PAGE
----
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Hello and thanks for reading,

Basically, I'm taking over for someone on some system admin duties, learning as I go, but one problem I've run into is not having my public RSA key put onto a particular server--one that already has RSA-only access enabled.

So, basically, I can't SSH remotely into the server, but I do have physical access to the server in question and can log in directly, with superuser powers and everything. I need to get my own public key into the directory of authorized_keys on the server, or perhaps instead generate a new key from the command line and somehow send the new private key to my laptop.

I've tried copying my public key that is on other servers connected to this one already that I can remotely SSH into, but due to the RSA key restrictions, scp doesn't seem to want to be able to connect (permission denied: publickey).

Any ideas on how best to go about this? Not sure if something like loading the public key file to the server via USB is an option, either. Like I said, kind've a noob at Ubuntu.

Thanks much in advance.

Update: Firstly, thank you all for your contribution. I've got the file onto the server now, used a USB and figured out how to mount it to the server physically and copy the file over. Now the problem is when I try to cat the public key file into the .ssh/authorized_keys file, nothing happens--it reads out the SSH key, but the authorized_keys file remains blank.

The permissions should all be set properly according to tutorials--chmod 600, 700, 755, all that, but maybe I did it wrong. No error messages pop up.

  • I think you're overthinking this. Unless I'm misreading something you simply need to find a way to get a file onto this previously secured server, right? Stick your public key on a web server or ftp site and log in locally, then download it. – yoonix Aug 25 '14 at 23:06
  • See: ssh-import-id on Ubuntu. – MikeyB Aug 27 '14 at 17:55
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This article in ubuntu's knowledge base tells you all of the steps required. https://help.ubuntu.com/community/SSH/OpenSSH/Keys

Here is the relevant information (I used this method myself on my company server, editing the file on my box):

(First, copy the file to a memory stick or to a location where you can download it once you are on the server - please read the comments below for other various methods provided by yoonix) - wget, curl, scp, ftp to a remote location where it is stored if you do not have a usb port. Another method is to email it to an account on the server.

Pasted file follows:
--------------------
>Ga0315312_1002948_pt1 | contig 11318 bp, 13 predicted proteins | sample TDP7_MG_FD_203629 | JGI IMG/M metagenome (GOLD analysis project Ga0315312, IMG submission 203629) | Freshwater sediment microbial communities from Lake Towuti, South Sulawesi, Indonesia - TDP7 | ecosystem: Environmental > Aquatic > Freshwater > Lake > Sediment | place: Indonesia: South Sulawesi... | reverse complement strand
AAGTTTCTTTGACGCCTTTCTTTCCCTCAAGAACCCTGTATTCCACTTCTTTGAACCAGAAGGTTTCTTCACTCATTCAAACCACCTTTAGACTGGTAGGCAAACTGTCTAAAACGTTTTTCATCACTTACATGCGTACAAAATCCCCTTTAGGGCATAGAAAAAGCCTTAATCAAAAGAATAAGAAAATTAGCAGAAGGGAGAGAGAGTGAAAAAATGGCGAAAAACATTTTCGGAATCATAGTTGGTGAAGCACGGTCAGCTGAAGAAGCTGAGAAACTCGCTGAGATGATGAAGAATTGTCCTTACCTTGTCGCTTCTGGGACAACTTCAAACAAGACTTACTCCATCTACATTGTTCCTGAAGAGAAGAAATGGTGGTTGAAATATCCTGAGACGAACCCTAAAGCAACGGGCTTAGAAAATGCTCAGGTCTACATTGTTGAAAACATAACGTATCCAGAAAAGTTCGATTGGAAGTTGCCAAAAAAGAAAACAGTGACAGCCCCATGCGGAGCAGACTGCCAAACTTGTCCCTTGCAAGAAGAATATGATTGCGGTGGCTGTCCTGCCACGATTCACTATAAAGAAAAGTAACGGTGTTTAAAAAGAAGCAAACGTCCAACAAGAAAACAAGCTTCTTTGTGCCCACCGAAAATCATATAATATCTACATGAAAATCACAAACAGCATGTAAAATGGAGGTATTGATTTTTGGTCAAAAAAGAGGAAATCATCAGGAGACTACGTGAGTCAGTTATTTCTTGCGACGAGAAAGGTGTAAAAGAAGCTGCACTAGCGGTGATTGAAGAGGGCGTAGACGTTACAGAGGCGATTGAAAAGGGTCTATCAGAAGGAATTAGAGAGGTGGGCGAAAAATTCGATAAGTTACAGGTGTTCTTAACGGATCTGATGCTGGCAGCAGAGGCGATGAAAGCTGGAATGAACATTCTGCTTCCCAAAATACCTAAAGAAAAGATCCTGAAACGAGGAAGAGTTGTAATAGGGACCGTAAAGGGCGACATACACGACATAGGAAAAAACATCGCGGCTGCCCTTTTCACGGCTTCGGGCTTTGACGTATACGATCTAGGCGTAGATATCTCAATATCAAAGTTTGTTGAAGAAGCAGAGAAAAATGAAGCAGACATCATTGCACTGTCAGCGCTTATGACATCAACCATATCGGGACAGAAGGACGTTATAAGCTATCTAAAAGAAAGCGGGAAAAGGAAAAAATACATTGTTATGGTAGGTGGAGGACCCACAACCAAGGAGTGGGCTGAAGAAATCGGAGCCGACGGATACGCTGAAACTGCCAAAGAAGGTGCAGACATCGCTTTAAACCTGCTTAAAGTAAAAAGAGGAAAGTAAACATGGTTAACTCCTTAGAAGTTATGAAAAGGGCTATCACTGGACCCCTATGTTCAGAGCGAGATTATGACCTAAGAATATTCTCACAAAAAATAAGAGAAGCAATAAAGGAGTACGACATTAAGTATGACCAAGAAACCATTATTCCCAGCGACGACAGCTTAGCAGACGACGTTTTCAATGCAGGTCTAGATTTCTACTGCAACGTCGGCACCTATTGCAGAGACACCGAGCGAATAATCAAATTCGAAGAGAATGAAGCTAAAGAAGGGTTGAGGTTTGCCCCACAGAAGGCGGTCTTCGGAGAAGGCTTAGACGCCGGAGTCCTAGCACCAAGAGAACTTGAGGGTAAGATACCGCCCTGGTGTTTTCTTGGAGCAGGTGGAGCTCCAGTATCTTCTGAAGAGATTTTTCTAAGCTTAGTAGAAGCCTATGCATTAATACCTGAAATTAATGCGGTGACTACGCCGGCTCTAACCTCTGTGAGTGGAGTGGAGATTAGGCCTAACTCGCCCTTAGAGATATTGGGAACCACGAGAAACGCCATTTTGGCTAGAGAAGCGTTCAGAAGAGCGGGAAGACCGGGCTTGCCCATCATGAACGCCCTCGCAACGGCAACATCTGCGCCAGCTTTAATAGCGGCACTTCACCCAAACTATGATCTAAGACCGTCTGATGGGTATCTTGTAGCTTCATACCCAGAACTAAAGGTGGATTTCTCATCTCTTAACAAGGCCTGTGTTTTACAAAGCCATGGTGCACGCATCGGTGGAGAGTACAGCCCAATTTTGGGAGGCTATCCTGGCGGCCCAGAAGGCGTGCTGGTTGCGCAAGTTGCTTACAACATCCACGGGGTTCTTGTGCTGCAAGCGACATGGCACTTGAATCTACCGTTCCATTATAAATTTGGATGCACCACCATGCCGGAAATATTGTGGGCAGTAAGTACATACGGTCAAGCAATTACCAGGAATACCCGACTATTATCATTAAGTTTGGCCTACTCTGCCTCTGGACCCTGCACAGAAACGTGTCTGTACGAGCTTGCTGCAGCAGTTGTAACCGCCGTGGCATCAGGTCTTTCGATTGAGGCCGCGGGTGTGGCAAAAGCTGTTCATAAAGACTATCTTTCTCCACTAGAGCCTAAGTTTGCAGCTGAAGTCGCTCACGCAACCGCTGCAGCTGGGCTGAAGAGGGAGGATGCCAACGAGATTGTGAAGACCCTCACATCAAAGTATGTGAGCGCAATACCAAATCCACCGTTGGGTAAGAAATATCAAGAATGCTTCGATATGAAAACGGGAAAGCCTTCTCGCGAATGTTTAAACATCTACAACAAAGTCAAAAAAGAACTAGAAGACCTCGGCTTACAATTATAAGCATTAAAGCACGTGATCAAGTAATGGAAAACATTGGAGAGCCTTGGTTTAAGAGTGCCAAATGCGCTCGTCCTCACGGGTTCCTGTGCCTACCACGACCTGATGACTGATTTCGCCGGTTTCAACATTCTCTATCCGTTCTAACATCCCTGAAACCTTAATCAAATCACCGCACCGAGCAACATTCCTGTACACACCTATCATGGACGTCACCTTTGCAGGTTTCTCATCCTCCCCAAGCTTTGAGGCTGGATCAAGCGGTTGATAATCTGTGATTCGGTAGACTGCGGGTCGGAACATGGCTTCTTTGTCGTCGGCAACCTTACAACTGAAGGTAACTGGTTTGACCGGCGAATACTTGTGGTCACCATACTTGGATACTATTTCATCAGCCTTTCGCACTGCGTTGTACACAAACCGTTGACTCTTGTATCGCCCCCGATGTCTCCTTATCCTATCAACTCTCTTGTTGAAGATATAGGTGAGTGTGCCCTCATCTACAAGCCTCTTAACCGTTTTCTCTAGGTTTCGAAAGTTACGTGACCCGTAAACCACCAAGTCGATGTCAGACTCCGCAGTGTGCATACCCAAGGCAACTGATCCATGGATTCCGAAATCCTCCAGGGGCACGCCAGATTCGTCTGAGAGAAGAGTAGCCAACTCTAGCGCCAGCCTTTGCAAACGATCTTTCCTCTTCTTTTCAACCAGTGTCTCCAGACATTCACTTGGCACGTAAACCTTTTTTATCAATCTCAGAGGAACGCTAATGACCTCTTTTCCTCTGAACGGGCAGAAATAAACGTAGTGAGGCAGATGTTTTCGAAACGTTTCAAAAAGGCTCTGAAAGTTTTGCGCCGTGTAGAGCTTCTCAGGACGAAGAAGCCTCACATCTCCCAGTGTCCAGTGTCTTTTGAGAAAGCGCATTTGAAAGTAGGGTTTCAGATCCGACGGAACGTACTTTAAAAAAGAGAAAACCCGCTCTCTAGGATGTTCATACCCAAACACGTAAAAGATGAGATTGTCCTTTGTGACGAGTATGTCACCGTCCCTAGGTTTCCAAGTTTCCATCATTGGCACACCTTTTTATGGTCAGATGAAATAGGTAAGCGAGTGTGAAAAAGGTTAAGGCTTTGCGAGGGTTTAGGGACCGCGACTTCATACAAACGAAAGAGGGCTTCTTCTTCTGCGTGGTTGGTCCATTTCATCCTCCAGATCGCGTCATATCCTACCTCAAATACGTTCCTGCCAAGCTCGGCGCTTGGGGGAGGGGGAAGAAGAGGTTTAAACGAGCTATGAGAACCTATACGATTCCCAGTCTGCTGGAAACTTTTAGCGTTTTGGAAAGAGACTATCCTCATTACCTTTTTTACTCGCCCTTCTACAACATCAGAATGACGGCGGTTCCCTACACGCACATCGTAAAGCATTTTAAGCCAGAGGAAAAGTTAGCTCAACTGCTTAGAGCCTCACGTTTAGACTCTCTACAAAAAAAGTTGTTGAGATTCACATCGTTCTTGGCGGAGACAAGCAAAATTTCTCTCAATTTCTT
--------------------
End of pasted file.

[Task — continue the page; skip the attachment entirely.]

After copying the file to the server:

The key you need to transfer to the host is in fact the public one. If you can log in to a computer over SSH using a password, you can transfer your RSA key by doing the following from your own computer:

Copy the public key file to the server and concatenate it onto the authorized_keys file manually. It is wise to back that up first:

cp authorized_keys authorized_keys_Backup

cat id_rsa.pub >> authorized_keys

You can make sure this worked by doing:

ssh <username>@<host>

You should be prompted for the passphrase for your key:

Enter passphrase for key '/home/<user>/.ssh/id_rsa':

Enter your passphrase, and provided host is configured to allow key-based logins, you should then be logged in as usual.

  • This doesn't answer the question asked. – yoonix Aug 25 '14 at 23:08
  • He said he has physical access to the box. The second method, editing the file EXACTLY answers the question asked. – Jeff Clayton Aug 25 '14 at 23:09
  • The server is set for key authentication only. How do you expect him to use ssh-copy-id without having a key on the server already? He can't since passwords are disabled. – yoonix Aug 25 '14 at 23:10
  • Please reread his statements, unless I misread it he stated he has physical control of the box as an admin, just not remotely. "but I do have physical access to the server in question and can log in directly" I gave multiple methods. To actually have the key to copy he would have to have it on a flash drive, etc... – Jeff Clayton Aug 25 '14 at 23:12
  • ... or he can just download the key while he's logged into the system in question. This is the public key, there's no need for a memory stick here. – yoonix Aug 25 '14 at 23:14
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Thanks, everyone, for your answers, they were very helpful.

Ultimately my solution was to figure out how to mount a USB drive onto the physical server and copy over the public key file.

For whatever reason, doing the traditional concatenating of the file to the authorized_key folder wasn't working, even though I'm 99% sure I did the permissions properly, but I found out how to use Shift-Insert to just put the RSA key file info directly into authorized_keys, and it works like a charm now.

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    Between this and "Now the problem is when I try to cat the public key file into the .ssh/authorized_keys file, nothing happens--it reads out the SSH key, but the authorized_keys file remains blank", maybe you shouldn't have access to this server. – MikeyB Aug 27 '14 at 17:56
  • Too late, I've breached the server's RSA security, and with the nuclear launch codes I've obtained, I can now start WW3 remotely--all thanks to serverfault. – user3687873 Aug 27 '14 at 20:57

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